NAV on 2020/08/12
|NAV on 2020/08/11
|52 week high on 2020/01/20
|52 week low on 2020/03/23
|Total Expense Ratio on 2020/06/30
|Total Expense Ratio (performance fee) on 2020/06/30
Allan Gray Unit Trust Management (RF) Pty Limited
South African--Multi Asset--High Equity
The market value-weighted average return of funds in the South African - Multi Asset - High Equity category (excluding Allan Gray funds)
Duncan joined Allan Gray in 2001 as an equity analyst after completing his Honours in Business Science and post graduate diploma in Accounting at the University of Cape Town. He is a CFA charter holder and was appointed a trainee portfolio manager in January 2003. As of 1 January 2005, Duncan was promoted to the position of portfolio manager and will be managing a portion of the balanced and equity portfolios of the segregated and life clients.
Allan Gray Ballance comment - Dec 19
The Balanced Fund returned 6.7% for 2019, comprising 2.9% from domestic shares, 2.3% from foreign assets, 0.9% from domestic bonds and 0.6% from commodities. The Africa funds contributed 0% to the return for the year.
A braai over the weekend inevitably reminds us of the significant challenges our country faces – there is lots of negative news to talk about. An unemployment rate of 29%, combined with youth unemployment of 58%, means that most citizens are still not being included in the economy and cannot help the government to raise further tax revenue to address high and increasing debt levels (61% of GDP, currently). Our government bailout of Eskom alone will add R50bn to debt (1% of GDP) in 2020. Even an optimist would struggle to see a financial way out for the public monopoly as a result of poorly maintained infrastructure and new stations that may never operate economically as a result of significant design flaws.
The good news for investors is that asset prices compensate investors for risks, and various options are available to mitigate bad outcomes for the country. Government bonds may be seen as risky given the backdrop mentioned above, but the yield on 10-year government bonds at 9% is 4.1% higher than the average consumer inflation rate over the past five years. This has only been the case 23% of the time since 1974. Our stock market is also unusually cheap relative to inflation, with a dividend yield of 3.6%, only 1.3% below inflation. The average of the dividend yield on stocks and yield on 10-year bonds is 1.4% higher than inflation. This has only been true 3% of the time since 1974. What is also comforting is that subsequent five-year returns of stocks and bonds averaged 14% a year ahead of inflation when they were this cheap or cheaper, since pessimism on earnings growth does not always materialise and investors typically enjoy a re-rating on top of the above average yield when assets are this cheap.
Having said this, given the risks, one would be wise to look for opportunities that protect capital in a bad outcome for the country. Money market instruments carry low risk of default and capital loss in a scenario where inflation increases. These make up 3.3% of the Fund and yield 7.2%, currently. Bonds make up 9.5% of the Fund, yield 9.2% on average and are skewed towards corporates. Cheaply priced domestic shares that don’t depend on South Africa – including top 10 shares like Naspers, British American Tobacco and Glencore – are another option that we are fortunate to have. The average dividend yield of these three shares is 4.5% and there is a strong case to be made that this basket of companies will grow faster than the South African economy in most scenarios through a combination of secular growth (Naspers), organic price growth of strong brands (British American Tobacco) and strong commodity fundamentals combined with share buybacks at low prices (Glencore).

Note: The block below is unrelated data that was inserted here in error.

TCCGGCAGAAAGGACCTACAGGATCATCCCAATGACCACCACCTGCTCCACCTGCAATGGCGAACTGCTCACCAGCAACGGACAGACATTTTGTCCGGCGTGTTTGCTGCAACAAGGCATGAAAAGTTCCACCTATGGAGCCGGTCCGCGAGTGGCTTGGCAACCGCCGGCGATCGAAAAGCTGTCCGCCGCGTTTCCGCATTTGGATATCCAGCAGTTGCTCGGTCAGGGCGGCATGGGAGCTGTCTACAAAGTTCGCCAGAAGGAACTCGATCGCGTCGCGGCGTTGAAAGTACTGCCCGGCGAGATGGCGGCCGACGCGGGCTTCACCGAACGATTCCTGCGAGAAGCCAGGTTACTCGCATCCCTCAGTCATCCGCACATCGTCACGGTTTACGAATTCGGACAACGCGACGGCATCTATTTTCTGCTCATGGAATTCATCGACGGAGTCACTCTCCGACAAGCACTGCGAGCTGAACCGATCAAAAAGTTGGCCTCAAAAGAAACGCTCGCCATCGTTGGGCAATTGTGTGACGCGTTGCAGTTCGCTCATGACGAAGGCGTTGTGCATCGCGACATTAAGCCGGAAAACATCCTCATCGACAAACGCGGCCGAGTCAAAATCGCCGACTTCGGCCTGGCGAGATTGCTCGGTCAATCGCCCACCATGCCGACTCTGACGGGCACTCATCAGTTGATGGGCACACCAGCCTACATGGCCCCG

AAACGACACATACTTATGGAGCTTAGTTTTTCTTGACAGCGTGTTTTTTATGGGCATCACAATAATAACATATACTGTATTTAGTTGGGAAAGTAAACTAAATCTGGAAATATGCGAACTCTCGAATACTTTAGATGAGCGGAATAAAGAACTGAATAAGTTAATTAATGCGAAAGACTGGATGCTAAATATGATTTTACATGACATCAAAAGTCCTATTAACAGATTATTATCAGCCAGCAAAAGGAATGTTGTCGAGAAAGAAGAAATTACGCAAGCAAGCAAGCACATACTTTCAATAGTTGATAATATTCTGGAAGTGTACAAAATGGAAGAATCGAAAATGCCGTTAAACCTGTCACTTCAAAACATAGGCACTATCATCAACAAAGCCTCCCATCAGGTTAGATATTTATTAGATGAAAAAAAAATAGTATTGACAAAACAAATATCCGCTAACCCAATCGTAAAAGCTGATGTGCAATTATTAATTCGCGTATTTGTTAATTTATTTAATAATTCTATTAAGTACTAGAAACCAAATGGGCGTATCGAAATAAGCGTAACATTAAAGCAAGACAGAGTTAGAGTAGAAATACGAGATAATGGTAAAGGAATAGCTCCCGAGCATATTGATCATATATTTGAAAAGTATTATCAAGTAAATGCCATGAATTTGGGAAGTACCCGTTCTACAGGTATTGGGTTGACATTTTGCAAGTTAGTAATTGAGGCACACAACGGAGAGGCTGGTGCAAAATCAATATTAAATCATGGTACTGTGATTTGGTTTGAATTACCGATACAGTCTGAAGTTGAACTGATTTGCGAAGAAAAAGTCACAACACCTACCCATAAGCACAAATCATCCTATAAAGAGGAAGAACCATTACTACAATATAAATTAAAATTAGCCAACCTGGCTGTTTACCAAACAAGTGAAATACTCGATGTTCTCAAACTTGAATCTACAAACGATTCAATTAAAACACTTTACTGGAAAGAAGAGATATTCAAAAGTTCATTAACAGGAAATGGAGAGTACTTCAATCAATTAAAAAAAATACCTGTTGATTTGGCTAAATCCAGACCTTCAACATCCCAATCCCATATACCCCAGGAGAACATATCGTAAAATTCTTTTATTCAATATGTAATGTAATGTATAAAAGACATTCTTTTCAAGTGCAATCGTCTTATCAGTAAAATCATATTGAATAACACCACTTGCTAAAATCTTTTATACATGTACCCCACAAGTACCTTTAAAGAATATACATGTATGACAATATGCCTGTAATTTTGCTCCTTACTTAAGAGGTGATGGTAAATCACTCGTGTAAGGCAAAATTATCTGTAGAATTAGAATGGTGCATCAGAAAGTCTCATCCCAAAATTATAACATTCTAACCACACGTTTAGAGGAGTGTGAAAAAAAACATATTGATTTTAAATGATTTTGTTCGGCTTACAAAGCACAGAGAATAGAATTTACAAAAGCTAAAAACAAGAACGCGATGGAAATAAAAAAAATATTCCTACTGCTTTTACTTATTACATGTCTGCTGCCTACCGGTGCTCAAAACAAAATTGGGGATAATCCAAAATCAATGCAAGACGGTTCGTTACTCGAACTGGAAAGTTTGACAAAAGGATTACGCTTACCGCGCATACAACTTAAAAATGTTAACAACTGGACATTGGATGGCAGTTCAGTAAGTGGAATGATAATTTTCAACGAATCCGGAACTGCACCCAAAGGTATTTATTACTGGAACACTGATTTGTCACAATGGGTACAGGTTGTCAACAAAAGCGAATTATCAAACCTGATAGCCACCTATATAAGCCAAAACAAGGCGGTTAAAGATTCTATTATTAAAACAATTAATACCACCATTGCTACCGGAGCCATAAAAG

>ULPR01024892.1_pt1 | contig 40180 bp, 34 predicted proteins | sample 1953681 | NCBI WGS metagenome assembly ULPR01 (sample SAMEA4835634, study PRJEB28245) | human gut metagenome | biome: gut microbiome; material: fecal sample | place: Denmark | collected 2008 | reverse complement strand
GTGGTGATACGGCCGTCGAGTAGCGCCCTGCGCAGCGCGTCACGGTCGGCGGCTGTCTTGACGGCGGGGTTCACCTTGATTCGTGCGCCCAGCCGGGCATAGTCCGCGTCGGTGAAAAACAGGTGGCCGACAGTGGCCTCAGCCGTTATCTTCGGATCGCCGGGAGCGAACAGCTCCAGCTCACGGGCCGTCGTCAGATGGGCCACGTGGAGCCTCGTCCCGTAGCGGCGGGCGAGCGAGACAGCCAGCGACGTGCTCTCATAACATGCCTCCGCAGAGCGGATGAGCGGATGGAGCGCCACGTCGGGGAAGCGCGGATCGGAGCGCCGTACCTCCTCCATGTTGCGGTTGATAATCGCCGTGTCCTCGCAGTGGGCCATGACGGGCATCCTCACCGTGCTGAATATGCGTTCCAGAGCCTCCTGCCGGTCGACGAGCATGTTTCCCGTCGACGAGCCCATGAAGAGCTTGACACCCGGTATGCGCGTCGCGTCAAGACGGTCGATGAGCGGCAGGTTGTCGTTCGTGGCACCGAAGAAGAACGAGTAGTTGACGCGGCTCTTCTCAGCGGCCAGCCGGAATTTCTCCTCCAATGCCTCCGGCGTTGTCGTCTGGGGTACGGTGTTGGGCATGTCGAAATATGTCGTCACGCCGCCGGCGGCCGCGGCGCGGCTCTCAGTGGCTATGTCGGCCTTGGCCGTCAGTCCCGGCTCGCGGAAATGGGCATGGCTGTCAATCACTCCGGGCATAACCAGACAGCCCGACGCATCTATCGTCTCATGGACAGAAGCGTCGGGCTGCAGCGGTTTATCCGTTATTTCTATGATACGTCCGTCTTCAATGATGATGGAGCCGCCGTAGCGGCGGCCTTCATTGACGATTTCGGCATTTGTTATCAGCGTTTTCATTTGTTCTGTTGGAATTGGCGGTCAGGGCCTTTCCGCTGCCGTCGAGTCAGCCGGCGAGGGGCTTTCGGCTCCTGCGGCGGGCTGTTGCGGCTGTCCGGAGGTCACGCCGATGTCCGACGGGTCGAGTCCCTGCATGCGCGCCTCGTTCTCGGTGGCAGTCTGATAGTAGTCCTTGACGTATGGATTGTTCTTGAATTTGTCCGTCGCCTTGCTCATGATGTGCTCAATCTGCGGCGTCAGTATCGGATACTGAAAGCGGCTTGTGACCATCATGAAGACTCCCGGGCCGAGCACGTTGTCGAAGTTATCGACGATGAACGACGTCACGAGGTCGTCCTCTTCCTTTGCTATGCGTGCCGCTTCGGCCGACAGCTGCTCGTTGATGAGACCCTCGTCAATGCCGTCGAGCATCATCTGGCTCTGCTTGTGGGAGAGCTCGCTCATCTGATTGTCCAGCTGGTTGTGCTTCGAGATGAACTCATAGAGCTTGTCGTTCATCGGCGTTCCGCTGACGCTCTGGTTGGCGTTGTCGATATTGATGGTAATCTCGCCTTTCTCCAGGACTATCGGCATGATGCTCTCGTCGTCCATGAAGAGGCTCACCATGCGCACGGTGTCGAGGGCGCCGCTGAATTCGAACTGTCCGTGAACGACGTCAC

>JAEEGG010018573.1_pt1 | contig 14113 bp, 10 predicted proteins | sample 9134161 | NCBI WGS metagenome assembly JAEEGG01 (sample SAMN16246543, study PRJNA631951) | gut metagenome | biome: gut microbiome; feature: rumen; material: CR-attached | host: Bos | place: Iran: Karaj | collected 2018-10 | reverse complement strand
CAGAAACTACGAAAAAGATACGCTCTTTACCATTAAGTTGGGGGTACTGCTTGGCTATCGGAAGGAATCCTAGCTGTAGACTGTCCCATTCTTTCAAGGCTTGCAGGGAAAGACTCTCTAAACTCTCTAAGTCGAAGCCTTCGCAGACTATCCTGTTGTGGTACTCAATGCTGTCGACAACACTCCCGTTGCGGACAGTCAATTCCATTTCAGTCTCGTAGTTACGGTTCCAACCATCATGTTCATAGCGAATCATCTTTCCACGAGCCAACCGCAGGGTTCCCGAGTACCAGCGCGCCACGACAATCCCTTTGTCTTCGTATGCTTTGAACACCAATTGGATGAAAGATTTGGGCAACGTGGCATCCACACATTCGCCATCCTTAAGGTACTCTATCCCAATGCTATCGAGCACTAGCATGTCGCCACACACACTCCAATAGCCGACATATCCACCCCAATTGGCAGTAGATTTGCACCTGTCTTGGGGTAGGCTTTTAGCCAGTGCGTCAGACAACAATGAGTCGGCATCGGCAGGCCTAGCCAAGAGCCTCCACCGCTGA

Owning domestic shares that trade at a meaningful discount to fair value helps to protect against a bad outcome as companies can pass on inflation to consumers. Top 10 shares like Standard Bank, Old Mutual, Investec and Woolworths trade at an average dividend yield of 5.3% and at a discount to our estimate of intrinsic value. In a scenario where the economy starts growing again, these shares would offer further upside. Finally, a diversified portfolio of global shares and fixed income securities selected by our offshore partner, Orbis, provides protection in a scenario where the rand weakens materially.
During the quarter, the Fund bought Nedbank and Glencore and sold Prosus to buy Naspers.
Commentary contributed by Ruan Stander 31 December 2019 Minimum
The Fund invests in a mix of shares, bonds, property, commodities and cash. The Fund can invest a maximum of 30% offshore, with an additional 10% allowed for investments in Africa outside of South Africa. The Fund typically invests the bulk of its foreign allowance in a mix of funds managed by Orbis Investment Management Limited, our offshore investment partner. The maximum net equity exposure of the Fund is 75% and we may use exchange-traded derivative contracts on stock market indices to reduce net equity exposure from time to time. The Fund is managed to comply with the investment limits governing retirement funds. Returns are likely to be less volatile than those of an equity-only fund.